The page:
Pig

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Released in 2021, Michael Sarnosky directed this quiet masterpiece starring Nicholas Cage in what is undoubtedly one of his greatest performances. The film subverts your expectations at every turn in wholly unpredictable ways.

As a lifelong lover of the medium, finding movies like this is a rare treat. With what must have been a sparse but very well-written script, the dialog is spare to non-existent—leaving the character development on screen in the hands of the actors. We’re well into the film before the character’s backstory is carefully revealed and slowly parsed out in a way that adds layers of unexpected depth. Just when you think the film is about one thing, it shows you something else, adding emotional layers that reveal a meditation on the pain of being a sensitive human crippled by grief, clinging to his memories, assuaged by his profound love of his pig.

Special mention must be made of Alex Wolf’s performance as his guide while they search for his kidnapped, beloved truffle pig.

I don’t want to reveal any spoilers, but if you haven’t seen it, you’re in for a treat.

In this life, no one comes out unscathed.

At Least AI Is Reading My Short Stories

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Things are progressing quickly with LLMs. Not that long ago, I tried uploading some of my flash fiction and AI was completely unable to understand any inferred meaning. It could read the words but had no idea what I was writing about.

Now it’s giving me thoughtful feedback on character development and plot points, mapping interiority to story form, and highlighting foreshadowing.

From dunce to sophisticate in a few months.

Hang on, it’s going to be a bumpy ride.

The Style Of Writing Called “Breezy”

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”There is a kind of writing that sounds so relaxed that you think you hear the author talking to you. E. B. White was probably its best practitioner, though many other masters of the style—James Thurber, V. S. Pritchett, Lewis Thomas—come to mind. I’m partial to it because it’s a style that I’ve always tried to write myself. The common assumption is that the style is effortless. In fact the opposite is true: the effortless style is achieved by strenuous effort and constant refining. The nails of grammar and syntax [word order] are in place and the English is as good as the writer can make it.”

– William Zinsser

And Now for Some Bad News

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Due to the trauma-inducing effects of today’s post, it has been permanently redacted from the records.

Hint: I just listened to investigative journalist Annie Jacobson’s interview with Lex Friedman on her new book, “Nuclear War: A Scenario.”

I loathe trigger warnings, but I’m afraid I’m going to have to issue one here. If you want to sleep tonight, or ever again for that matter, don’t listen, and for god’s sake don’t read her book.

Takeaway: If there is a nuclear strike on the U.S., pray that you and your loved ones are vaporized in the initial blast.

Now go hug the people you love, and if you can’t, make sure you tell them you love them.

Everything else is out of your hands.

The Nexus of Art and Commerce (Part 1)

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Artists are compelled to make cool shit. What happens to that cool shit after they make it is, for the most part, a complete mystery. It’s just not how their brains work. They want people to enjoy and maybe even have their lives changed by the thing they’ve made, but how to get the stuff in front of those who might be inclined to love it is about as clear as string theory.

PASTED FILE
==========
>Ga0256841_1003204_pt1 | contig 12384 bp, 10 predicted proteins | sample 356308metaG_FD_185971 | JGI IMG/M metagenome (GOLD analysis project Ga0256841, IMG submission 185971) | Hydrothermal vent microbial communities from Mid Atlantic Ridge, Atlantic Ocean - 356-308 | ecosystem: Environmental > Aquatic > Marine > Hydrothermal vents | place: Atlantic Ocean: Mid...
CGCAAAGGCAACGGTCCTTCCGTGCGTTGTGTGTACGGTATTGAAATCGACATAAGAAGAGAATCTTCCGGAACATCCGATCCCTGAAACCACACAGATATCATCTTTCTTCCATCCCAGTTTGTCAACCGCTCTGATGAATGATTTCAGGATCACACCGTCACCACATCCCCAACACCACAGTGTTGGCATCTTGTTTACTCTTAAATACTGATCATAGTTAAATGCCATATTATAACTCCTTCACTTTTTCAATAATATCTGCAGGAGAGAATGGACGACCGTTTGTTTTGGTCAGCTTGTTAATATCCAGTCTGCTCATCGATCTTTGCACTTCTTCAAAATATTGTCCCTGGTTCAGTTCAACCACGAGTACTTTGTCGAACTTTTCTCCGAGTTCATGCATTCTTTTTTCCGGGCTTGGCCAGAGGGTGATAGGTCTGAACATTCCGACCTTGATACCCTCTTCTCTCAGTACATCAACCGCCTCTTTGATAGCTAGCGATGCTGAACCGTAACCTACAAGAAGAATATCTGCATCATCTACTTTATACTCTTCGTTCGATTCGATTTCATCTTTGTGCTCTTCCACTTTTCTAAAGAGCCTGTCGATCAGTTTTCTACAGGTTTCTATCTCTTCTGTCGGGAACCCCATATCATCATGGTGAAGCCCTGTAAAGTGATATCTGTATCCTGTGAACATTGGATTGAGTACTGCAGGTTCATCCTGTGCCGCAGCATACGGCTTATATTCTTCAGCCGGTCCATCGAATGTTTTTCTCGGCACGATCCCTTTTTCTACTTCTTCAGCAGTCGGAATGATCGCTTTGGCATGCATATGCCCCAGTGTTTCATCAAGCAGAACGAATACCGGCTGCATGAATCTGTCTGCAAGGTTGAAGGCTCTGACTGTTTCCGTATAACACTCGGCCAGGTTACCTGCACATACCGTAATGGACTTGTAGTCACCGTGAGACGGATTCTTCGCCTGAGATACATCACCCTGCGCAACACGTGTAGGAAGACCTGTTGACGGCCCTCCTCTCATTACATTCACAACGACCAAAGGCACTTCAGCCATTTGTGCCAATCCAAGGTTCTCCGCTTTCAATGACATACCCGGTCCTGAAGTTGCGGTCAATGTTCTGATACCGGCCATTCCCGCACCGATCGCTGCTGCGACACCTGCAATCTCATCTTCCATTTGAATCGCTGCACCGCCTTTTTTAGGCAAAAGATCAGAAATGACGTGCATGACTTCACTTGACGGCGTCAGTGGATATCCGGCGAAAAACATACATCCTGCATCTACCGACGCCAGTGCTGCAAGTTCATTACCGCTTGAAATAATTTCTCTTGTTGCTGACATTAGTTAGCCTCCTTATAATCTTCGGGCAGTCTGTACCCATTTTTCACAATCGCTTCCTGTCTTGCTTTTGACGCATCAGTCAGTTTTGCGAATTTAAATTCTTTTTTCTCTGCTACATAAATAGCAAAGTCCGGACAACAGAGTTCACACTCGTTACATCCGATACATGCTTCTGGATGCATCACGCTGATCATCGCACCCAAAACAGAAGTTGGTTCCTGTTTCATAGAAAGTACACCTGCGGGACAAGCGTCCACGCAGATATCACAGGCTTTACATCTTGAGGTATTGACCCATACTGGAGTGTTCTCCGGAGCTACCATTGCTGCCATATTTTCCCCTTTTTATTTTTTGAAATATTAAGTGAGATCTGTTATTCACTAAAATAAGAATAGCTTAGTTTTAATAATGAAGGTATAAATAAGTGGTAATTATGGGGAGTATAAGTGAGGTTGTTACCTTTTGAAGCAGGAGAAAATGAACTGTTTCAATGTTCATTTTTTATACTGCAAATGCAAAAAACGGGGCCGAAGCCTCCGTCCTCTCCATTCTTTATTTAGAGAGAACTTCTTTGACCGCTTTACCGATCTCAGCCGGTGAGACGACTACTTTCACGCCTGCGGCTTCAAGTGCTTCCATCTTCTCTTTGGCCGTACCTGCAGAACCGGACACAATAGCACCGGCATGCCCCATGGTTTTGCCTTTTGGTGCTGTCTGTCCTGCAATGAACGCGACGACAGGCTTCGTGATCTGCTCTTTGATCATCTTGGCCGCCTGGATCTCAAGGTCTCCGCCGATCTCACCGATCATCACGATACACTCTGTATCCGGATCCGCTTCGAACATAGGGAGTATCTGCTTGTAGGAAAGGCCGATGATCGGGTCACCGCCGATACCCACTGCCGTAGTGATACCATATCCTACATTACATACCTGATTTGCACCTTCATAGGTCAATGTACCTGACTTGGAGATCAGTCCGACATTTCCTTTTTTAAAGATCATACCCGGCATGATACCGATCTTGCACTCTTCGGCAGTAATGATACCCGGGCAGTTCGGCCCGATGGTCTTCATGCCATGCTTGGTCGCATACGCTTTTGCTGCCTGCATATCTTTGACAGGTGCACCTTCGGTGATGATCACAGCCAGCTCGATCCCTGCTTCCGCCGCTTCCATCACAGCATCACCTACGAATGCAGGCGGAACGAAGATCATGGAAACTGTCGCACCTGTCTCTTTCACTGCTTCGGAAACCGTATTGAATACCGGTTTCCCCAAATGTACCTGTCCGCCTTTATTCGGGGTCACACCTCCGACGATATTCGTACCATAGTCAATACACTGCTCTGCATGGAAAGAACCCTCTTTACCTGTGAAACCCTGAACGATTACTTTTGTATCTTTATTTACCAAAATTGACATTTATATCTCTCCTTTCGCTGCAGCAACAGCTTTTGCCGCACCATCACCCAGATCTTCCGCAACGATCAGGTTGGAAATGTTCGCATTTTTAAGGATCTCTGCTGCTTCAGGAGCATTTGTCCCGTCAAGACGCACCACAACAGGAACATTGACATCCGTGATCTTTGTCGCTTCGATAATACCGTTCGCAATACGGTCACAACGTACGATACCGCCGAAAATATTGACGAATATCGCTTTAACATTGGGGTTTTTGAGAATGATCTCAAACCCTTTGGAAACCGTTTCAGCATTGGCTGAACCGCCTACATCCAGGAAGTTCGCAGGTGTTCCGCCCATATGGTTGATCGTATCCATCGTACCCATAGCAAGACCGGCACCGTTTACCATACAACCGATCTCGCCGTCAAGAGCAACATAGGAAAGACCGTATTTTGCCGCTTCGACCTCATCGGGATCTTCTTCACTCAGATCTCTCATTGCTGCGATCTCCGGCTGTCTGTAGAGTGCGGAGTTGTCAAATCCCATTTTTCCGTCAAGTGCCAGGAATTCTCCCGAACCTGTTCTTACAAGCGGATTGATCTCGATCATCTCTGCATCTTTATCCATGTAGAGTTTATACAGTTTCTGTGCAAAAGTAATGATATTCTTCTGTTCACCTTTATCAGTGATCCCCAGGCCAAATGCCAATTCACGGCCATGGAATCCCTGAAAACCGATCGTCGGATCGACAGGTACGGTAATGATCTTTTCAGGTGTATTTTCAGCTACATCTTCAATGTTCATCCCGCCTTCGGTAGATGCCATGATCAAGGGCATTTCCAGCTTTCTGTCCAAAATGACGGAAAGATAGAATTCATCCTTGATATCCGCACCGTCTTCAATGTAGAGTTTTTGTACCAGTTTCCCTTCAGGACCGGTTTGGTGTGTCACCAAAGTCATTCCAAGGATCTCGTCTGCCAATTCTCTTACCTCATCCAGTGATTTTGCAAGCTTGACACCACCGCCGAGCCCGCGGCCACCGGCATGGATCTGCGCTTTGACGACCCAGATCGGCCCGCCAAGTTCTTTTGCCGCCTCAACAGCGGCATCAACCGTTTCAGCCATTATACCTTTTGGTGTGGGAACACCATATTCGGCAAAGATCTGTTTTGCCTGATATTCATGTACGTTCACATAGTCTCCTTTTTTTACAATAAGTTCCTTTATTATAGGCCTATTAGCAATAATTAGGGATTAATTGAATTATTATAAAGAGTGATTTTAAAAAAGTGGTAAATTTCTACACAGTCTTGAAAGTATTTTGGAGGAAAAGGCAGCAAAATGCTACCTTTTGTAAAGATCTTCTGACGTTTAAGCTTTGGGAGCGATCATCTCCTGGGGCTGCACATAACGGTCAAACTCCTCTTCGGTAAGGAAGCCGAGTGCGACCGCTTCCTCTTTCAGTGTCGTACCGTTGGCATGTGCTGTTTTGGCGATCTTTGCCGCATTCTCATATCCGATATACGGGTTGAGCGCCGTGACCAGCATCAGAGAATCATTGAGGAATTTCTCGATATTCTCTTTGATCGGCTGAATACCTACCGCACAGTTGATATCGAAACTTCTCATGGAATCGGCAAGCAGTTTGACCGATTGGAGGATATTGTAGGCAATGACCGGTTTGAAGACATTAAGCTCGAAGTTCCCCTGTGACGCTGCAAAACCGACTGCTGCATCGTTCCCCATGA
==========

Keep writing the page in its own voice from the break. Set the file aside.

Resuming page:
For anyone involved in the arts, I’m making a generalization here, but it’s an obvious one. The history of the music business is littered with painful examples of the worst kind of exploitation imaginable.

This is where artist management in music and agents in the literary world come in, negotiating and brokering deals that are mutually beneficial for all parties involved, helping the artists navigate the world of commerce that is necessary to get the good stuff in front of the consumer.

Something most artists are poorly equipped to do.

In the best of all worlds, this is what would happen. In reality, a whole lot of great shit never sees the light of day. And if it does, it’s bought and sold while the artist is simply chewed up and spit out of the gaping maw of the entertainment machine, no different from an outmoded widget.

The intersection of art and commerce is a dangerous place, best navigated with powerful allies.

All of Us Strangers

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Andrew Haigh’s fantastic movie from 2023 is a great example of non-linear, open-ended storytelling that packs quite an emotional punch. One you won’t soon forget.

Love, regret, shame, grief—in other words, the human experience—give the film its universal appeal, albeit one that will require a nearby box of tissues. There will be tears, but their source may surprise you.

I love this kind of storytelling—it’s as if you have access to a window into the most private reaches of the aching pain and beauty of what it means to be human. All told in a kind of fever dream where reality itself becomes a fragile, malleable construct.

It’s heartening to see films like this released. Highly recommended—you won’t see anything else quite like it.

In The Game

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As a writer, “selling” your work is a brutal affair. All arts are the same, really, so what writers go through isn’t unique. At least we don’t need permission to work—god knows how actors deal with it.

By “it,” of course, I mean rejection.

I’ve been writing and publishing short stories for a few years, so I’ve learned to develop a thick skin when it comes to rejection. But rejection of a short story is not the same as rejection for a book. It’s not even the “time invested,” it’s just so goddamn personal.

The characters are so real, it’s almost like I’m letting them down, if that makes any sense.

But here’s the thing: if you can’t buck up and take the hit of rejection, you’re not even in the game.

So that’s what I keep telling myself.

It also helps that I’m starting the next book